Simulation on the effects of k_{3r} change on 3P++ analysis
In 3P++ analysis we assume that k _{3r} = 0, that is, specific binding is negligible in the reference tissue. However, in all subjects examined, this assumption did not hold: the k _{3r} values in 40min 3P + analysis were 0.008 ± 0.004/min in the AD group, 0.007 ± 0.002/min in the NC group, and 0.007 ± 0.003/min in the AD + NC group.
Discussion
Theoretical basis and merits of 3P++ analysis
The previous 3P + analysis allowed for estimating k _{3} of moderately reversible ligands, where the 3P model was applied to earlyphase (up to 30 to 40 min) PET data with arterial input function [13]. It was reported that when the 3P model was applied to 60min PET scan data from [^{11}C]PIB (k _{4} = 0.018/min) as a moderately reversible ligand, only a poor model fit was obtained [19]. Previous simulation studies on [^{11}C]PIB using information density theory suggested that scan time reduction to 40 min would be necessary to obtain a good fit to the 3P model [13].
When 3P + or 3P++ analysis can be applied to a ligand, such ligand is specified as a moderately reversible ligand. This applicability is determined by the information function curves of k _{3} and k _{4} [13], and thus is dependent on the scan time as well as k _{3} and k _{4} values of the ligand in a ROI. Differentiation of a moderately reversible ligand from general reversible ligands is somewhat arbitrary, though we conveniently defined this with the k _{4} value (≤0.03/min) in this study.
In the present study, the 3P + plasma input model was extended to the 3P++ reference tissue input model. The 3P++ analysis has three merits over previous methods. First, the PET scan time is short, usually less than 40 min, which may be important in PET studies with elderly or demented subjects. Secondly, the target parameter k _{3} can be isolated from the other model parameters. Thirdly, neither arterial cannulation nor laborintensive measurements of labeled metabolites are required.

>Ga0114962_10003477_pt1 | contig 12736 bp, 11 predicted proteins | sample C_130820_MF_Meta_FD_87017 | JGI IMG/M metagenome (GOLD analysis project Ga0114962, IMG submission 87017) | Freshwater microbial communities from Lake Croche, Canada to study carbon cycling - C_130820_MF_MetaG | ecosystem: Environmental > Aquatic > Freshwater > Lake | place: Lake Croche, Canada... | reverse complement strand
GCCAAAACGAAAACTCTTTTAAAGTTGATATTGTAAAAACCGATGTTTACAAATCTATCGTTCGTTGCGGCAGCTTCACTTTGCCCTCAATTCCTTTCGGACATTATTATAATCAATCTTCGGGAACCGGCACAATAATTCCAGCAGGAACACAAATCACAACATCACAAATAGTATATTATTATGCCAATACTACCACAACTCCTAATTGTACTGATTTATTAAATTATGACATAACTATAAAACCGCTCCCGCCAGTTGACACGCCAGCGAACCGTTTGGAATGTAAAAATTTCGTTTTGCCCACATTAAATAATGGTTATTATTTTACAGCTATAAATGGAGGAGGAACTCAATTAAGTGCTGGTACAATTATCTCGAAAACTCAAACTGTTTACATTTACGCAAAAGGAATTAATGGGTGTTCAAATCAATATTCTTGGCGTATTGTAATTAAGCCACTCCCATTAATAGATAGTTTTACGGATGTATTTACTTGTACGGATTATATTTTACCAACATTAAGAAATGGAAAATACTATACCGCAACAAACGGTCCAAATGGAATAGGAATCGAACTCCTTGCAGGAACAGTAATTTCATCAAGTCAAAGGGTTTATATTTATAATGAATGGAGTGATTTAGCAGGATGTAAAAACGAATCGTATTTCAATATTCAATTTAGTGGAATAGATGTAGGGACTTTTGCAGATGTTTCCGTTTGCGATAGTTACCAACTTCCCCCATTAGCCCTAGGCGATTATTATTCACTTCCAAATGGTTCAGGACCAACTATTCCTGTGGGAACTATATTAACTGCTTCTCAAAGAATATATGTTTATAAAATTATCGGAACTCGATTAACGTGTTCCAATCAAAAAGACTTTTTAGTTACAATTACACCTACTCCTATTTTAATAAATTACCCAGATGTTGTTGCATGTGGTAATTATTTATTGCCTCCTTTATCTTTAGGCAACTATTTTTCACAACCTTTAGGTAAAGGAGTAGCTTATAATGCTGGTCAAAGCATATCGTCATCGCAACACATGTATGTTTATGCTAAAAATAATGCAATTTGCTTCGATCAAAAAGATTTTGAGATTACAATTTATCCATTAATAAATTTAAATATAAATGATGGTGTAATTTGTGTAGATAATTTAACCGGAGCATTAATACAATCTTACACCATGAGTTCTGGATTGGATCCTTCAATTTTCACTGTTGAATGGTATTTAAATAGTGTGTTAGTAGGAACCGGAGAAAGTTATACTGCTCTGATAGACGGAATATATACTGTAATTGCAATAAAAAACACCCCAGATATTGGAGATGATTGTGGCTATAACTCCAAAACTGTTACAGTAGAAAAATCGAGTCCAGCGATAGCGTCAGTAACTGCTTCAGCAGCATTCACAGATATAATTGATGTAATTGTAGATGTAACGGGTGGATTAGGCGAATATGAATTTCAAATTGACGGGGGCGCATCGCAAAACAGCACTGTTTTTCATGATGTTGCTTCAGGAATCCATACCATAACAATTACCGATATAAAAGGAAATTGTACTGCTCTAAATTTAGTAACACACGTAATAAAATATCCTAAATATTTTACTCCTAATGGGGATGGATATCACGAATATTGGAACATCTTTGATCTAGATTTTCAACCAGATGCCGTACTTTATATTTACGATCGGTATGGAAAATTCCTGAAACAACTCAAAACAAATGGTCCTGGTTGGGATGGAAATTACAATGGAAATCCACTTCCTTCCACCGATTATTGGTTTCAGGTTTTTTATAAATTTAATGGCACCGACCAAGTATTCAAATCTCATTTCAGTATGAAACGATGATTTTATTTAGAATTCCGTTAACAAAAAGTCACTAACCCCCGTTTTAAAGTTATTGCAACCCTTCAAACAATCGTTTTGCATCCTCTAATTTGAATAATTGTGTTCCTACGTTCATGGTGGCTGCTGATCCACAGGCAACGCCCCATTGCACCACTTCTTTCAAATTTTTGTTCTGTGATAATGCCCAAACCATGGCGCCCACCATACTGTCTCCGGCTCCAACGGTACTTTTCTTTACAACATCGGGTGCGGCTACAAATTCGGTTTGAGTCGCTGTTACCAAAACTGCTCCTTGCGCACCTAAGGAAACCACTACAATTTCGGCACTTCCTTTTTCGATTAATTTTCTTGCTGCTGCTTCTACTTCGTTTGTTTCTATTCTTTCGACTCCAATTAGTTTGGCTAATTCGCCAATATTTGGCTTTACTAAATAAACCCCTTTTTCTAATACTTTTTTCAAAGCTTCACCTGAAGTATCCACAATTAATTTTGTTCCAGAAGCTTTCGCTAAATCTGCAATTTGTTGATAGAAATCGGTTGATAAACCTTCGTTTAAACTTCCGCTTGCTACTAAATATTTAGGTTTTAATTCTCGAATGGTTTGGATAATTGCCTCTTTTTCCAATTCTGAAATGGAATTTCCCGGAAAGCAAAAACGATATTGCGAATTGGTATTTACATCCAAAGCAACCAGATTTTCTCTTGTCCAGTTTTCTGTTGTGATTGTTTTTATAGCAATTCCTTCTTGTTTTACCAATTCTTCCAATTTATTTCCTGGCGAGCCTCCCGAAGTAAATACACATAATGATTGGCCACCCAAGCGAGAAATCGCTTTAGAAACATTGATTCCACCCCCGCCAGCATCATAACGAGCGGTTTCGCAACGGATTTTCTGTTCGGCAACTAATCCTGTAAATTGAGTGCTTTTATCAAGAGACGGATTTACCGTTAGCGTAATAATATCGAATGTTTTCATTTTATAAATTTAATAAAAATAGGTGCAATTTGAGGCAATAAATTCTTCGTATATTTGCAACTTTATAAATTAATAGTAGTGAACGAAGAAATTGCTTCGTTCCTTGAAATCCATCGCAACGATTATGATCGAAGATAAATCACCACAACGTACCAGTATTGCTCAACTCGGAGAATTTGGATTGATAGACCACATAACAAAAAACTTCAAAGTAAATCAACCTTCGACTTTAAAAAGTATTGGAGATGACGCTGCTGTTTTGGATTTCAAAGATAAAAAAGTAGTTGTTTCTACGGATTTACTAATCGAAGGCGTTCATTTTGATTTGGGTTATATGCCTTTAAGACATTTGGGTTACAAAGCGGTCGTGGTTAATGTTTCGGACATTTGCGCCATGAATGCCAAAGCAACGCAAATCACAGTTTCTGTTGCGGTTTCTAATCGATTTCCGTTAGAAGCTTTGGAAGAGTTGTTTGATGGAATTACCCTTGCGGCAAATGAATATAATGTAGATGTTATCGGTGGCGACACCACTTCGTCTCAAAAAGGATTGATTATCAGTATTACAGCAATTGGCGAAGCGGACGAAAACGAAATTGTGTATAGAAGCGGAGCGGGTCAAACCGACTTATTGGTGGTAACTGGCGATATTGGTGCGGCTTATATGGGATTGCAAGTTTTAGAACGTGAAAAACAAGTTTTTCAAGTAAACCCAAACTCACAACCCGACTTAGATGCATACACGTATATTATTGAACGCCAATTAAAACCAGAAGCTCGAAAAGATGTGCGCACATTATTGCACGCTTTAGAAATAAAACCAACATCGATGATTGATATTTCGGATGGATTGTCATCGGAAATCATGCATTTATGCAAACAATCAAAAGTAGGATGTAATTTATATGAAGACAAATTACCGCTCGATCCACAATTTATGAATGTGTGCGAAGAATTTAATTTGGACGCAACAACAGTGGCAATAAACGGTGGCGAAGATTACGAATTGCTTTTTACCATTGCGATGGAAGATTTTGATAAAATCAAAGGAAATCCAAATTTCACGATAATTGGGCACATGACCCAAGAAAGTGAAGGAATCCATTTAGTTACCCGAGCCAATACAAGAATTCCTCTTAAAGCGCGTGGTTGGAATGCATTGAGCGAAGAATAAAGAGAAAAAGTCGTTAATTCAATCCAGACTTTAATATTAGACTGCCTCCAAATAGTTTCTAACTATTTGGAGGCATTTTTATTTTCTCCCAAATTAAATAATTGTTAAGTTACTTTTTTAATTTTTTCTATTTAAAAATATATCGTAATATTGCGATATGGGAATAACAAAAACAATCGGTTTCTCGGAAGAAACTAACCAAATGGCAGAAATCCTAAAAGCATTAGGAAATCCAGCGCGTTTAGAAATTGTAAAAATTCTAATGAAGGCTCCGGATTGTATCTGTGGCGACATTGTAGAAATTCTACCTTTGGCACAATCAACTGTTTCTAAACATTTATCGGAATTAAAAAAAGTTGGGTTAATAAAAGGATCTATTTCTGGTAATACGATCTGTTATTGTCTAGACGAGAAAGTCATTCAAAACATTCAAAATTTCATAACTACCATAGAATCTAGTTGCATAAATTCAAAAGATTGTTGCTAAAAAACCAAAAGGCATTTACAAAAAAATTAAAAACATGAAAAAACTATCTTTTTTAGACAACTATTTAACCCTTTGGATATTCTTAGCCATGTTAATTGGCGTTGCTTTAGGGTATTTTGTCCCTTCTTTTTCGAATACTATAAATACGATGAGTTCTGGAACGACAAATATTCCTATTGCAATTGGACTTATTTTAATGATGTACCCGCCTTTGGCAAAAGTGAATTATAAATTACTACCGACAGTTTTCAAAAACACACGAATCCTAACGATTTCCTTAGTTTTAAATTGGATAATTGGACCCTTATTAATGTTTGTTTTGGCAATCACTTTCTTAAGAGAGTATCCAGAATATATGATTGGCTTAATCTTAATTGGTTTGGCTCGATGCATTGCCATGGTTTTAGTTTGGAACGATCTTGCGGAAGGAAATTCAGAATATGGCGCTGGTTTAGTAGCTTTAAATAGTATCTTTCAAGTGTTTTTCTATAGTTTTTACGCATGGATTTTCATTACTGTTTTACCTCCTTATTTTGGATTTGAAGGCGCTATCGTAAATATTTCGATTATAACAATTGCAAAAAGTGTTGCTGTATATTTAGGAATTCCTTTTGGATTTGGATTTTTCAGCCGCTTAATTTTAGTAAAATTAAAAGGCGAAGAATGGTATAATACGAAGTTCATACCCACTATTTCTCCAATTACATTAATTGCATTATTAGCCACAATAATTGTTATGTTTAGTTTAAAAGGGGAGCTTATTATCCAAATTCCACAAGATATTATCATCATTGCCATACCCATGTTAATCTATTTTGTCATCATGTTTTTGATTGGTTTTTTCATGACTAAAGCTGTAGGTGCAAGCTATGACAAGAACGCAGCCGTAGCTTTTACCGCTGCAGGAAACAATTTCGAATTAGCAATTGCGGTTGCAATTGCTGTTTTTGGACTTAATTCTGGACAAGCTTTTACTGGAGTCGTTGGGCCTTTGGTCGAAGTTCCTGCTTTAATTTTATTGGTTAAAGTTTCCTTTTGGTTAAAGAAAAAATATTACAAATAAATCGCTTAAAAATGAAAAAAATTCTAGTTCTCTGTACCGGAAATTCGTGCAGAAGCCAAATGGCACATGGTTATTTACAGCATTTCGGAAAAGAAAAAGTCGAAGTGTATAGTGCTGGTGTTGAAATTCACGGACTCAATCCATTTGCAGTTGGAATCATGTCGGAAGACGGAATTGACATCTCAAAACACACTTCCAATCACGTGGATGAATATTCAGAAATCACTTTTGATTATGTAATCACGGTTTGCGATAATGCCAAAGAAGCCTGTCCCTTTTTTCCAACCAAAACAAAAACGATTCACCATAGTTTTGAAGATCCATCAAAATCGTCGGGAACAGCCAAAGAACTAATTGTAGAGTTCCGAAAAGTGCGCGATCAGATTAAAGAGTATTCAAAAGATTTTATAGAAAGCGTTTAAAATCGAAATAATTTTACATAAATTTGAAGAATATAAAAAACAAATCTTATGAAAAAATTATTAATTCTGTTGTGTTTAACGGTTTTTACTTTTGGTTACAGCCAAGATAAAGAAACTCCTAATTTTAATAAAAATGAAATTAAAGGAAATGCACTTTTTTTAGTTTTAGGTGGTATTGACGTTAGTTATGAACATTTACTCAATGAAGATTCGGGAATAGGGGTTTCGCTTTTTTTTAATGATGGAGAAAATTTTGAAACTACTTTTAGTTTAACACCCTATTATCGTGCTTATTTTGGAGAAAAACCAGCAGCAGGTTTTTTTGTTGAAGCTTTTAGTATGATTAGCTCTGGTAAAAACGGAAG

One of the conventional models for the estimation of binding of [^{11}C]PIB is the Logan plot analysis [2], which employs data of long duration (more than 60 min). Noninvasive Logan analysis (distribution volume ratio) [6] requires latephase (equilibriumphase) PET data, whereas latephase data are not necessary for 3P++ analysis. In the noninvasive Logan model or simplified reference tissue model [8], the K _{1}tok _{2} ratio in the target and reference tissues is assumed to be equal. 3P++ analysis does not require such an assumption. Since 3P++ analysis is a kind of irreversiblemodel analysis, K _{1} (R _{1}) and k _{3} can be independently estimated (k _{2} must be fixed to a certain constant).
Noise sensitivity of 3P++ analysis
Loss of PET data in shortscan 3P++ and 3P + analyses might be considered to deteriorate the precision of the k _{3} estimate. In the present simulation for noise sensitivity, k _{3} CV values in 40min 3P++ and 3P + analyses were lower than (almost three fifths of) that in 90min 4P analysis (Figure 4), which was in accordance with the previous report [13]. It is considered that the loss of PET data may be compensated for by the reduction in the number of free parameters from four in the 4P model to three in the 3P + and 3P++ models.
K_{1} effect on 3P++ analysis
In the K _{1} simulation, the stableness of k _{3} estimation in changes of cerebral blood flow was investigated. The magnitudes of k _{3} bias were independent of the K _{1} change, ranging from 0.12 to 0.24 mL/g/min, in 3P++, 3P+, and 4P analyses (Figure 5). The 3P++ as well as 3P + and 4P analyses were less affected by K _{1}, which is owing to the capability of isolating the k _{3} estimation. The 40min 3P + analysis showed 33% k _{3} bias relative to 90min 4P analysis, which is in accordance with the previous report [13]. In this K _{1} simulation, 3P++ k _{3} showed negligible bias relative to 3P + k _{3}. These results suggested that in 3P++ analysis, the effects of ignoring vascular volume as well as numerical integration error due to discrete time points were not significant.
Causes of negative k_{3} bias in 3P++ analysis
Firstly, the k _{3} bias in 3P++ analysis originates from 3P model approximation. Our previous simulation study [13] showed that the 3P + analysis with 28min scan had large negative k _{3} bias relative to 4P analysis with 90min scan; for example, there was about 22% to 24% bias to true k _{3} (4P k _{3}) ranging from 0.01 to 0.04/min including NC and AD k _{3}. 3P++ analysis showed further negative k _{3} bias relative to 3P + analysis due to the following two reasons.
Secondly, the bias is due to individual k _{2r} change from the fixed value in Equation 1. In 3P++ analysis, we also assumed that k _{2} in the reference tissue was constant and was fixed at 0.178/min, which was the average k _{2} value with the 3P + model. In simulation, negative k _{3} bias was predicted when k _{2r} was larger or smaller than fixed k _{2} (Figure 6). Each subject in the NC and AD groups had different k _{2} values in the reference tissue, and it is considered that such biological variance as for reference tissue may result in a negative k _{3} bias in 3P++ analysis, relative to 3P + analysis for [^{11}C]PIB.